In any event, it is sadly obvious that the former football star, advertising pitchman and not-bad Hollywood actor, whose good looks have faded at age 60, has been crawling along the bottom since then. As extraordinary as it seems, he now faces serving life in prison for the second time in 13 years.
Despite overwhelming evidence that Simpson murdered Nicole Brown Simpson and Ron Goldman, a jury rejected the inept prosecution's case and bought into his artful lies and the masterful defense that his lawyers put on, so he avoided what probably would have been a life sentence.
He wasn't so lucky at a civil trial two years later in which a jury awarded the Brown and Goldman families $33 million in compensatory and punitive damages after a proceeding that to Simpson always seemed like a big joke.
Simpson bottom crawled to Florida after the murder trial where liberal bankruptcy laws have shielded him from many of his creditors, and aside from an occasional dust-up on a golf course or in a nightclub, as well as his off again, on again "fictional" account of the murders, he has been mercifully out of the news if not out of trouble.
Simpson's bottom crawling recently took him to Las Vegas where he allegedly masterminded an armed confrontation with two sports memorabilia dealers trying to sell items that the former star claims are his. He has pleaded not guilty to a passel of charges, including kidnapping and armed robbery.
This time his lies were not so artful, and after a three-day preliminary hearing, Justice of the Peace Joe M. Bonaventure ruled this evening that Simpson and two co-defendants -- Clarence "C.J." Stewart and Charles "Charlie" Ehrlich -- will be bound over for trial.
If convicted after a trial that probably won't begin until late next year, Simpson could face life in prison.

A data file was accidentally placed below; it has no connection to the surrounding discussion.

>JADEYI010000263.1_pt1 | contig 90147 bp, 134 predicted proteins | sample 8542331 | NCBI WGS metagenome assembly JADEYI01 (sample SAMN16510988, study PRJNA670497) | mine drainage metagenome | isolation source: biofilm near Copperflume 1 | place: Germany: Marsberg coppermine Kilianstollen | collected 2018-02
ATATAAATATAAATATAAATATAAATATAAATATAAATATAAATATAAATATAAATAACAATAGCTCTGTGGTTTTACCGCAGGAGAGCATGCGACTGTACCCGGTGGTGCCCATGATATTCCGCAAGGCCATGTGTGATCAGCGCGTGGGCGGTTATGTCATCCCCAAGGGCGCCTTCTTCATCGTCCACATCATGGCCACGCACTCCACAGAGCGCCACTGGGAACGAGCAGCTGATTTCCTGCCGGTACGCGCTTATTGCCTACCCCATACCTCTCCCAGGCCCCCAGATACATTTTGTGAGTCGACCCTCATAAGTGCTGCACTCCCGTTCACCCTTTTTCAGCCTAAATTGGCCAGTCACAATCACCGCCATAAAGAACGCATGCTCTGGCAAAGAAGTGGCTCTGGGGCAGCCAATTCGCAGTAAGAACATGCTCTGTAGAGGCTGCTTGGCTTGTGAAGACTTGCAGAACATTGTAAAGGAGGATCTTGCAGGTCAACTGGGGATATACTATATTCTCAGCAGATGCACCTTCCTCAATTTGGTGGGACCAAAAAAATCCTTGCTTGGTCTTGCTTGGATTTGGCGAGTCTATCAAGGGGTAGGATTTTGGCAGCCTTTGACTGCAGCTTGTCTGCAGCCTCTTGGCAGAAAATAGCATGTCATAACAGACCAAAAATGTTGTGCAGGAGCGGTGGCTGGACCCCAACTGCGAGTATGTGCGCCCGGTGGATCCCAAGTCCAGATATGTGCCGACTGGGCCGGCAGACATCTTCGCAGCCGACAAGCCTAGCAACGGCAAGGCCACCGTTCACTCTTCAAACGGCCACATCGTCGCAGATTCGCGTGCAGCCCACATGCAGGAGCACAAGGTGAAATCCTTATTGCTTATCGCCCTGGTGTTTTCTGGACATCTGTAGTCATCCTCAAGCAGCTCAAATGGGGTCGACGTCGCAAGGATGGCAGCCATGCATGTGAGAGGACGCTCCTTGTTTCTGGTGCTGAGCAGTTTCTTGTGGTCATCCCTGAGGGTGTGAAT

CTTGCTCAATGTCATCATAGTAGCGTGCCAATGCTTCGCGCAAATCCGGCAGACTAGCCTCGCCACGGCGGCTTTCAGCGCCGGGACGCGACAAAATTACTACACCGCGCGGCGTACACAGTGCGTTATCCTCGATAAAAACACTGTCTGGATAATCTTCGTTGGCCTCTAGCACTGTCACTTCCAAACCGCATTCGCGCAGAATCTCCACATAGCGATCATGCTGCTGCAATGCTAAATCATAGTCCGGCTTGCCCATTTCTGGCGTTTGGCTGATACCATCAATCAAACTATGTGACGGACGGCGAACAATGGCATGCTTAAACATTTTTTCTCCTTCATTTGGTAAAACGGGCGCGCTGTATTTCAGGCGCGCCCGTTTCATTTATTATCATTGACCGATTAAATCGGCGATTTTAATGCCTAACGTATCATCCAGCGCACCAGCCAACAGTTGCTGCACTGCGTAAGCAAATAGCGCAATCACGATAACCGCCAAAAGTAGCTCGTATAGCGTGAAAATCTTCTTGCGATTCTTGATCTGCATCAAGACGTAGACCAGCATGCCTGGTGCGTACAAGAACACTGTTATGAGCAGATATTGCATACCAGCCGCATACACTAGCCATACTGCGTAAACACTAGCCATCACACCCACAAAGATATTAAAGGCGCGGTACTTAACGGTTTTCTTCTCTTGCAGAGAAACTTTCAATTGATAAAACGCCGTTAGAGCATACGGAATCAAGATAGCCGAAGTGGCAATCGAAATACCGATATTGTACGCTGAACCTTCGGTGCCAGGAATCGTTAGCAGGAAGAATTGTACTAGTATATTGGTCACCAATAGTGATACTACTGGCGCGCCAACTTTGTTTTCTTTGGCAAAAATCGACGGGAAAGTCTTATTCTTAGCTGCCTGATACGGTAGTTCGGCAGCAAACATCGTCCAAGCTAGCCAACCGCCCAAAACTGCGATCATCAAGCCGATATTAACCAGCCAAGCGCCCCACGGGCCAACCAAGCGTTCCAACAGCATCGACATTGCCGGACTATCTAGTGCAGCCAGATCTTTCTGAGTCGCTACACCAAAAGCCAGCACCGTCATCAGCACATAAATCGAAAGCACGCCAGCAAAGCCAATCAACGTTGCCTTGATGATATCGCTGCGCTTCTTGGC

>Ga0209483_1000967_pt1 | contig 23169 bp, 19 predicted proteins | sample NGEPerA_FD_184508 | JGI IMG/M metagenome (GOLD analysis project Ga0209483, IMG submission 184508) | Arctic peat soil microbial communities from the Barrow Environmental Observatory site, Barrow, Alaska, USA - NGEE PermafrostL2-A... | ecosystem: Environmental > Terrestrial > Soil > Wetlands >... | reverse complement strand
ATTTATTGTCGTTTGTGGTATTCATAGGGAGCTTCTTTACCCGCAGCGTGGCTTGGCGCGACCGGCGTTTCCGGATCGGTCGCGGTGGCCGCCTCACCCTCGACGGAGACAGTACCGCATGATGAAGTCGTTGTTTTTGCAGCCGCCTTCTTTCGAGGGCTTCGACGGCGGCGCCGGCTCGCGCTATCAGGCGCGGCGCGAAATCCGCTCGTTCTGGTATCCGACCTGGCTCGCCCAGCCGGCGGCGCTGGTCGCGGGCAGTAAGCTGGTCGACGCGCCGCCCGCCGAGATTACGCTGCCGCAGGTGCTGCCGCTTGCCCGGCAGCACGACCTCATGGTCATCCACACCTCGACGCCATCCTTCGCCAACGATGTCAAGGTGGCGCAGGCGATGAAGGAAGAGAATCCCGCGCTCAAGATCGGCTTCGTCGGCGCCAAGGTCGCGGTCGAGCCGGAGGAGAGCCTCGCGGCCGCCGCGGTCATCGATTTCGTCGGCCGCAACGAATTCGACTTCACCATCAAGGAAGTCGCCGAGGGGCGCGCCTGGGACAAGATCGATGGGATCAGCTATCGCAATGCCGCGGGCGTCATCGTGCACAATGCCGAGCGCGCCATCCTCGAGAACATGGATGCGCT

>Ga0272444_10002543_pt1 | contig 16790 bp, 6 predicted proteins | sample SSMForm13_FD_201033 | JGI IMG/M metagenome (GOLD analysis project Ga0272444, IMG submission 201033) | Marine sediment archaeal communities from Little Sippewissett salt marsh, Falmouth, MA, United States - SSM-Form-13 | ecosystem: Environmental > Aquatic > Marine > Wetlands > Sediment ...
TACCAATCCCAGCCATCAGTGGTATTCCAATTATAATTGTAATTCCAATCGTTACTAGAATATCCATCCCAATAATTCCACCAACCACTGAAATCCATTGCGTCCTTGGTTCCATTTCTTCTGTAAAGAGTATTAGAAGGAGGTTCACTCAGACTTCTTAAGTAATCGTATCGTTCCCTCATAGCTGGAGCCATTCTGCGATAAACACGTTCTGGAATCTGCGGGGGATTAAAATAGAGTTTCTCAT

In the most damaging testimony, Simpson's repeated claims that he did not know that two of the members of his posse were armed were undercut when two of the three men -- who have pleaded guilty to reduced charges in exchange for their testimony -- testified that Simpson had told them "to get some heat." One also testified that Simpson asked to see his concealed weapon permit.
The memorabilia taken from the hotel room included football game balls signed by Simpson, Joe Montana lithographs, baseballs autographed by Pete Rose and Duke Snider and framed awards and plaques, all together valued at upwards of $100,000.
Simpson remains free on $125,000 bond.
Judith Regan is a great example.
Regan, publisher of the ReganBooks division of HarperCollins, part of Rupert Murdoch’s News Corporation media conglomerate, was fired last December by the big man himself after withering publicity surrounding her plan to publish Simpson’s hypothetical confession to the murders. The release of If I Did It was to be tied to the broadcast of Regan’s interview of Simpson on Murdoch’s Faux News channel.
Well, the former publisher is back in the news.
Regan says in a $100 million lawsuit protesting her dismissal by News Corporation that one of Murdoch's senior executive encouraged her to lie to federal investigators about her past affair with Bernard Kerik after he had been nominated by President Bush to become homeland security czar in 2004.
The lawsuit asserts that the News Corporation executive wanted to protect the presidential aspirations of Rudy Giuliani, Kerik's mentor, who had appointed him
It is hard to think of two more unsympathetic individuals than Kerik, who bedded Regan at a condominium reserved for stressed-out police officers in the wake of the 9/11 attacks, and Regan herself, who was so tone deaf to the marketplace that she even grossed out Murdoch, who built his empire on sleaze.
Photograph by Ethan Miller/Getty Images